Another reason for the change might be that my head became filled with other creative urges. My mind’s-eye saw plans for my garden, or remodeling ideas for my house. I imagined scenery from the trips I was planning, rather than the landscapes of the stories I was writing. Now that I had the time and money to indulge my longing for beauty and adventure in the real world, I started to rely it, rather on the world in my head, which had been my companion since childhood.

Taking a year off from writing fiction to indie-publish several books didn’t help either. I spend my creative energy thinking up cover images and blurbs, rather than planning novels. When I finally got back to writing fiction, it was much more difficult. The books didn’t follow me around, demanding my attention. I could shut them away, limiting the power of my stories to affect me to the small amount of time I was actually writing. Because I wasn’t spending as much time with them, solving my characters’ problems took a lot longer. I should have been able to write faster, since I was more experienced and had more free time to write, but it was taking longer and longer for me to finish a book.

But something happened over this past year. I once again started to feel that real life wasn’t enough. My garden lies dormant half the year. The time between trips stretches into months. There are no compelling home improvement projects to obsess over. What’s a girl to do? Well, write, of course. And not just write, but let the story take over my life.

It’s there waiting for me when I wake up. Niggling in my consciousness during the day. Blooming into life as I try to fall asleep. The story in my head is back. I’m so glad.

A SURPRISING SOURCE OF INSPIRATION YOU MAY NOT HAVE THOUGHT OF

When I define myself, I don't call myself a writer. I call myself a storyteller (in point of fact I like the term raconteur.) The distinction, to me, is an important one. As a writer, my entire world is the written word, fiction or non-fiction, novel-length or short subject. As a storyteller, I embrace all forms of fiction, not just written. I read, yes, but I also watch TV unabashed, enthusiastically rush to the movie theater, and even admire some television commercials. And it doesn't stop there: I love live theater (yes even musical theater, I know and can sing many show tunes from memory,) I get a major kick out of old-timey radio shows, I can even sit for hours watching the extemporaneous play of children. Many of my dreams are cinematic in nature, quite dramatic, with beginning, middle, and end. Some music, notably country music, is an entire master class on tight and concise plotting in a single two-to-three minute song (Tie a Yellow Ribbon, The Wreck of The Edmund Fitzgerald, The Coward of The Country, Ode to Billy Joe, etc. ad infinitum.)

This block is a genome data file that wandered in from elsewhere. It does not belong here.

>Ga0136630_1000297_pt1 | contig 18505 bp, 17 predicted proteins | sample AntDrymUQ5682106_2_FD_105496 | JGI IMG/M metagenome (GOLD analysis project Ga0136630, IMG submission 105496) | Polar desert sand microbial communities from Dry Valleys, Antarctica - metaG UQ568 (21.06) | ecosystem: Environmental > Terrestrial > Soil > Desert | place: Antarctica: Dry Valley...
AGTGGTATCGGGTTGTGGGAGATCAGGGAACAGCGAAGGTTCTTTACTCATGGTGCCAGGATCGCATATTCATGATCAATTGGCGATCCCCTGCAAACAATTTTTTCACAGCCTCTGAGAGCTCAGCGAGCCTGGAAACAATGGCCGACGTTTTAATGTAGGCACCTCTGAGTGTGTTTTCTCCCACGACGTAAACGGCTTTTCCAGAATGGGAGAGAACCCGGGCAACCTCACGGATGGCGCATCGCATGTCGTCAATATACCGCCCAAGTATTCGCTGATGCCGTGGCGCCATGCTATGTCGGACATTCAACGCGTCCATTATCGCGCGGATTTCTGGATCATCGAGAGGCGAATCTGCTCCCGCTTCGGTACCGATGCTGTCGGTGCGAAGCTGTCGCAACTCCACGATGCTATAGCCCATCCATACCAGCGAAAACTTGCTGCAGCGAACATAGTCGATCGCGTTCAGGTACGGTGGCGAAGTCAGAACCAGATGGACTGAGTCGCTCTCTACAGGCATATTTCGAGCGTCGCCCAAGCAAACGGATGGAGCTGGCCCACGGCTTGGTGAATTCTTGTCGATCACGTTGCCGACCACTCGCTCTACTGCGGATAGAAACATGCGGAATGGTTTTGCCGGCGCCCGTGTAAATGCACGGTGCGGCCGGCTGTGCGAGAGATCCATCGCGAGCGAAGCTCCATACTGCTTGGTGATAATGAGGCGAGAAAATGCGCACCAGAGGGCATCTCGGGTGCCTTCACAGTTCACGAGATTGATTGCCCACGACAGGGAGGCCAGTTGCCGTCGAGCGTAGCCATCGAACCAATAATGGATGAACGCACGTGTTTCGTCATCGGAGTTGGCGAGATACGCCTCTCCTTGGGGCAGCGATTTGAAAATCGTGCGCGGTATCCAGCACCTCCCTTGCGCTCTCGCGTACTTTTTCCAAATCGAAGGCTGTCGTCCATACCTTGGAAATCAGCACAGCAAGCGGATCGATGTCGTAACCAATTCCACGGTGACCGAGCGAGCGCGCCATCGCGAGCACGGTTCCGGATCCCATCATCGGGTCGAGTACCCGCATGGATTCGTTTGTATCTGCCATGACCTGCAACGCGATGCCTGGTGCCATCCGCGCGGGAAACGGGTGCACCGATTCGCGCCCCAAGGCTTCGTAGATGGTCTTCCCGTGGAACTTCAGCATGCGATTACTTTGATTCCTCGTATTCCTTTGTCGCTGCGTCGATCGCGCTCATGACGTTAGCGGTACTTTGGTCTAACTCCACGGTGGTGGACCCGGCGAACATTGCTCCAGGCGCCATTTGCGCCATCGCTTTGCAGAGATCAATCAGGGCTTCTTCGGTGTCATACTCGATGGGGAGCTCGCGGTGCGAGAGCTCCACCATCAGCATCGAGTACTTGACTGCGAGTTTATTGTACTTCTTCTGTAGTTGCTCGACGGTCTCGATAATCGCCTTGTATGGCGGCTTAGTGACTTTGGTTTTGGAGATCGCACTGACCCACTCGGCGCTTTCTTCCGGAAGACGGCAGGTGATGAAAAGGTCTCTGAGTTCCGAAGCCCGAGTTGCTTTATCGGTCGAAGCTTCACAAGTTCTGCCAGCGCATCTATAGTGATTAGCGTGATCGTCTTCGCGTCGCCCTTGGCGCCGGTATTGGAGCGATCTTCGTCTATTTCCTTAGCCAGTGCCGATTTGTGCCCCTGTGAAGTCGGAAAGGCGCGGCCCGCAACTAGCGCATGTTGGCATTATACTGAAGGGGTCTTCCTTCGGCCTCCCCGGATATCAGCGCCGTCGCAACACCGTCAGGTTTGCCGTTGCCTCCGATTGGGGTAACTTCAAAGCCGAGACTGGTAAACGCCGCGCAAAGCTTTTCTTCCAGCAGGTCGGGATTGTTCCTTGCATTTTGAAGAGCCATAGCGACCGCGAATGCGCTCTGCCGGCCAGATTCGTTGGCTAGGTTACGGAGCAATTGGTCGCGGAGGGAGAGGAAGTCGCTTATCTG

As a raconteur I have learned so much from embracing all of these forms of storytelling. But recently I have been exposed to a unique form of storytelling that has absolutely astounded me with it's surprising depth, complexity, and ability to draw one in and thoroughly entertain. Please bear with me, here, I think you might find these insights worthwhile.

XBOX CONTROLLER

When is the last time you played a video game? I'm not talking about Pacman or Super Mario Brothers. Recently I bought myself a top of the line gaming console and a few of the most popular games: Disney Infinity, Call of Duty, Grand Theft Auto V. To be honest I was a little intimidated by modern gaming consoles, assuming as I suspect many adults assume, that they require hours and hours of valuable time to master, and besides are really rather silly and juvenile. I had so many better things to do.

Well, I was not prepared for the experience. First, let me get the misunderstandings about modern gaming out of the way. These games are not difficult to master, for the most part. The controllers are designed in such a way as to make interaction with the games easier, not harder. While you will have to exercise concentration and develop some hand-eye coordination that may have gone rusty, the games give you unlimited tries to get it right, and you will find yourself adapting and mastering the controls much quicker than you think. Second, most games are episodic in nature, broken up into vignettes (in some games referred to as missions), between which you can save your progress and walk away. So you are not obliged to play for hours on end. You might feel compelled to, but with a little self-discipline you can limit yourself to only an hour a day, or a couple of hours a weekend. It need not become the giant time-suck you fear.